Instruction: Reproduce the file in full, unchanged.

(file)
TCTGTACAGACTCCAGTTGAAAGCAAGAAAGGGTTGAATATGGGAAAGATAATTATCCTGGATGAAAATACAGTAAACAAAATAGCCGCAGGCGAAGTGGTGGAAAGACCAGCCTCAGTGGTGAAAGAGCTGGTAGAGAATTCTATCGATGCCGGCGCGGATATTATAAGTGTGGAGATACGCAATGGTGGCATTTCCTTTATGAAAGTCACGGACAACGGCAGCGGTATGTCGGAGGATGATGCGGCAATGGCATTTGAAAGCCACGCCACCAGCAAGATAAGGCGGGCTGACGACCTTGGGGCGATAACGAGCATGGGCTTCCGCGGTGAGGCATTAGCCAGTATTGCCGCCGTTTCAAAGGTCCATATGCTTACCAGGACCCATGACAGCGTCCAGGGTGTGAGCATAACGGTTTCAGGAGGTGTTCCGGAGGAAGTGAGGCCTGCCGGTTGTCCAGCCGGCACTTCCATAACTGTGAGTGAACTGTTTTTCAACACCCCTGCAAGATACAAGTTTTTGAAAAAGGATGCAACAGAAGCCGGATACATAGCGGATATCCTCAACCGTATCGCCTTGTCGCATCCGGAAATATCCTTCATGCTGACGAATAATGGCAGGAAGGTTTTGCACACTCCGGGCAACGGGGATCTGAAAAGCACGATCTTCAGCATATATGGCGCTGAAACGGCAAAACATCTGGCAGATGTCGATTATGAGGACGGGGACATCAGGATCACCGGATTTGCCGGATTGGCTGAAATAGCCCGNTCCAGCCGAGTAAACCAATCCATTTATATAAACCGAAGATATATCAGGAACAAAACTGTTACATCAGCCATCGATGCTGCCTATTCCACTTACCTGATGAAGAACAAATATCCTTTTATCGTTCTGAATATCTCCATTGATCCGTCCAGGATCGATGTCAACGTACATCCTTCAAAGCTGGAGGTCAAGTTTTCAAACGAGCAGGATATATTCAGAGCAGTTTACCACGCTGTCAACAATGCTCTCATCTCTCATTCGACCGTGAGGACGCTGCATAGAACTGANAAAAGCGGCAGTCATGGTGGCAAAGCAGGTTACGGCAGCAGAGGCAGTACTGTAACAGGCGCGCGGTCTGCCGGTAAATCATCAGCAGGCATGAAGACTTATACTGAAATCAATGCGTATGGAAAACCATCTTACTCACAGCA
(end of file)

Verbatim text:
TCTGTACAGACTCCAGTTGAAAGCAAGAAAGGGTTGAATATGGGAAAGATAATTATCCTGGATGAAAATACAGTAAACAAAATAGCCGCAGGCGAAGTGGTGGAAAGACCAGCCTCAGTGGTGAAAGAGCTGGTAGAGAATTCTATCGATGCCGGCGCGGATATTATAAGTGTGGAGATACGCAATGGTGGCATTTCCTTTATGAAAGTCACGGACAACGGCAGCGGTATGTCGGAGGATGATGCGGCAATGGCATTTGAAAGCCACGCCACCAGCAAGATAAGGCGGGCTGACGACCTTGGGGCGATAACGAGCATGGGCTTCCGCGGTGAGGCATTAGCCAGTATTGCCGCCGTTTCAAAGGTCCATATGCTTACCAGGACCCATGACAGCGTCCAGGGTGTGAGCATAACGGTTTCAGGAGGTGTTCCGGAGGAAGTGAGGCCTGCCGGTTGTCCAGCCGGCACTTCCATAACTGTGAGTGAACTGTTTTTCAACACCCCTGCAAGATACAAGTTTTTGAAAAAGGATGCAACAGAAGCCGGATACATAGCGGATATCCTCAACCGTATCGCCTTGTCGCATCCGGAAATATCCTTCATGCTGACGAATAATGGCAGGAAGGTTTTGCACACTCCGGGCAACGGGGATCTGAAAAGCACGATCTTCAGCATATATGGCGCTGAAACGGCAAAACATCTGGCAGATGTCGATTATGAGGACGGGGACATCAGGATCACCGGATTTGCCGGATTGGCTGAAATAGCCCGNTCCAGCCGAGTAAACCAATCCATTTATATAAACCGAAGATATATCAGGAACAAAACTGTTACATCAGCCATCGATGCTGCCTATTCCACTTACCTGATGAAGAACAAATATCCTTTTATCGTTCTGAATATCTCCATTGATCCGTCCAGGATCGATGTCAACGTACATCCTTCAAAGCTGGAGGTCAAGTTTTCAAACGAGCAGGATATATTCAGAGCAGTTTACCACGCTGTCAACAATGCTCTCATCTCTCATTCGACCGTGAGGACGCTGCATAGAACTGANAAAAGCGGCAGTCATGGTGGCAAAGCAGGTTACGGCAGCAGAGGCAGTACTGTAACAGGCGCGCGGTCTGCCGGTAAATCATCAGCAGGCATGAAGACTTATACTGAAATCAATGCGTATGGAAAACCATCTTACTCACAGCA